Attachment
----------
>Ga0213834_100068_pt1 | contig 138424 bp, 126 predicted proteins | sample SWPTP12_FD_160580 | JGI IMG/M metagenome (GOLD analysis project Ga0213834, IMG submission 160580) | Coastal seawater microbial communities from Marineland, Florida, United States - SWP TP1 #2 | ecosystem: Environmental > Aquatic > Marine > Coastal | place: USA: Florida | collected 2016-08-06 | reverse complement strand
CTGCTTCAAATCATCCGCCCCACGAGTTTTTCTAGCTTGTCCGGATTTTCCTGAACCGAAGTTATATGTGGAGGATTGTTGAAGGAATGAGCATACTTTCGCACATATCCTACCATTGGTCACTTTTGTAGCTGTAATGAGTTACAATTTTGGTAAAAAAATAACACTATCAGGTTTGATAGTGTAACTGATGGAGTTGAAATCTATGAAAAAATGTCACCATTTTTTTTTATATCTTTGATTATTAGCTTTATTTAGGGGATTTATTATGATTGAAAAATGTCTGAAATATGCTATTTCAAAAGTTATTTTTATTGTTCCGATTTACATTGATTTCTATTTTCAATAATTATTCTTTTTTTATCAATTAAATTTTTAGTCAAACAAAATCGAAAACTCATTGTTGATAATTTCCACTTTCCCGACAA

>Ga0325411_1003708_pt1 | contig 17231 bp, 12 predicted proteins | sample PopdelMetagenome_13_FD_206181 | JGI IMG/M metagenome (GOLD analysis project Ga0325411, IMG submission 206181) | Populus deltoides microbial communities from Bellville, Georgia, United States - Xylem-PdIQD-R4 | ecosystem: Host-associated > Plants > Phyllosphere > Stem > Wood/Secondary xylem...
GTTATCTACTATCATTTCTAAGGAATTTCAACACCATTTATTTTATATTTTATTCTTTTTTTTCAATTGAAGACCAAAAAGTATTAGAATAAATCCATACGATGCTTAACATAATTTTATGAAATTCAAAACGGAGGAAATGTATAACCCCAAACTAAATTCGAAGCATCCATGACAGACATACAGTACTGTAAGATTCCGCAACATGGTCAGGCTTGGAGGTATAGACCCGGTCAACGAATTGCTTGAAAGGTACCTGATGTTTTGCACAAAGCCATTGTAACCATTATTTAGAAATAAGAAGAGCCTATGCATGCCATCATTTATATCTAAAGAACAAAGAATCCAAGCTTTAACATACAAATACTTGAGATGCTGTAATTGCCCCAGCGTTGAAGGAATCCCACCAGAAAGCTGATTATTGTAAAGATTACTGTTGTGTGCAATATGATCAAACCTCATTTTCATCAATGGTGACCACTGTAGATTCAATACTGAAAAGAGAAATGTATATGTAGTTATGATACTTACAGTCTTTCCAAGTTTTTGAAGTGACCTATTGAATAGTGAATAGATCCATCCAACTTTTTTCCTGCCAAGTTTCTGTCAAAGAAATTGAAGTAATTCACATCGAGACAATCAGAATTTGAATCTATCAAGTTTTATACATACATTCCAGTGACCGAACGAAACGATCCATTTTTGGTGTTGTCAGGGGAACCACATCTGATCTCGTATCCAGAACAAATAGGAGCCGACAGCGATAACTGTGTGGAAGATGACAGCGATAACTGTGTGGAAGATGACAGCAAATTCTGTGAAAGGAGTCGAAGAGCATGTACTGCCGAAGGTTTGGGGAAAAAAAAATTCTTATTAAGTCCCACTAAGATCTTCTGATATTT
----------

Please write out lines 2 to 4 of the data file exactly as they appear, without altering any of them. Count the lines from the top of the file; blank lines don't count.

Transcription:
CTGCTTCAAATCATCCGCCCCACGAGTTTTTCTAGCTTGTCCGGATTTTCCTGAACCGAAGTTATATGTGGAGGATTGTTGAAGGAATGAGCATACTTTCGCACATATCCTACCATTGGTCACTTTTGTAGCTGTAATGAGTTACAATTTTGGTAAAAAAATAACACTATCAGGTTTGATAGTGTAACTGATGGAGTTGAAATCTATGAAAAAATGTCACCATTTTTTTTTATATCTTTGATTATTAGCTTTATTTAGGGGATTTATTATGATTGAAAAATGTCTGAAATATGCTATTTCAAAAGTTATTTTTATTGTTCCGATTTACATTGATTTCTATTTTCAATAATTATTCTTTTTTTATCAATTAAATTTTTAGTCAAACAAAATCGAAAACTCATTGTTGATAATTTCCACTTTCCCGACAA

>Ga0325411_1003708_pt1 | contig 17231 bp, 12 predicted proteins | sample PopdelMetagenome_13_FD_206181 | JGI IMG/M metagenome (GOLD analysis project Ga0325411, IMG submission 206181) | Populus deltoides microbial communities from Bellville, Georgia, United States - Xylem-PdIQD-R4 | ecosystem: Host-associated > Plants > Phyllosphere > Stem > Wood/Secondary xylem...
GTTATCTACTATCATTTCTAAGGAATTTCAACACCATTTATTTTATATTTTATTCTTTTTTTTCAATTGAAGACCAAAAAGTATTAGAATAAATCCATACGATGCTTAACATAATTTTATGAAATTCAAAACGGAGGAAATGTATAACCCCAAACTAAATTCGAAGCATCCATGACAGACATACAGTACTGTAAGATTCCGCAACATGGTCAGGCTTGGAGGTATAGACCCGGTCAACGAATTGCTTGAAAGGTACCTGATGTTTTGCACAAAGCCATTGTAACCATTATTTAGAAATAAGAAGAGCCTATGCATGCCATCATTTATATCTAAAGAACAAAGAATCCAAGCTTTAACATACAAATACTTGAGATGCTGTAATTGCCCCAGCGTTGAAGGAATCCCACCAGAAAGCTGATTATTGTAAAGATTACTGTTGTGTGCAATATGATCAAACCTCATTTTCATCAATGGTGACCACTGTAGATTCAATACTGAAAAGAGAAATGTATATGTAGTTATGATACTTACAGTCTTTCCAAGTTTTTGAAGTGACCTATTGAATAGTGAATAGATCCATCCAACTTTTTTCCTGCCAAGTTTCTGTCAAAGAAATTGAAGTAATTCACATCGAGACAATCAGAATTTGAATCTATCAAGTTTTATACATACATTCCAGTGACCGAACGAAACGATCCATTTTTGGTGTTGTCAGGGGAACCACATCTGATCTCGTATCCAGAACAAATAGGAGCCGACAGCGATAACTGTGTGGAAGATGACAGCGATAACTGTGTGGAAGATGACAGCAAATTCTGTGAAAGGAGTCGAAGAGCATGTACTGCCGAAGGTTTGGGGAAAAAAAAATTCTTATTAAGTCCCACTAAGATCTTCTGATATTT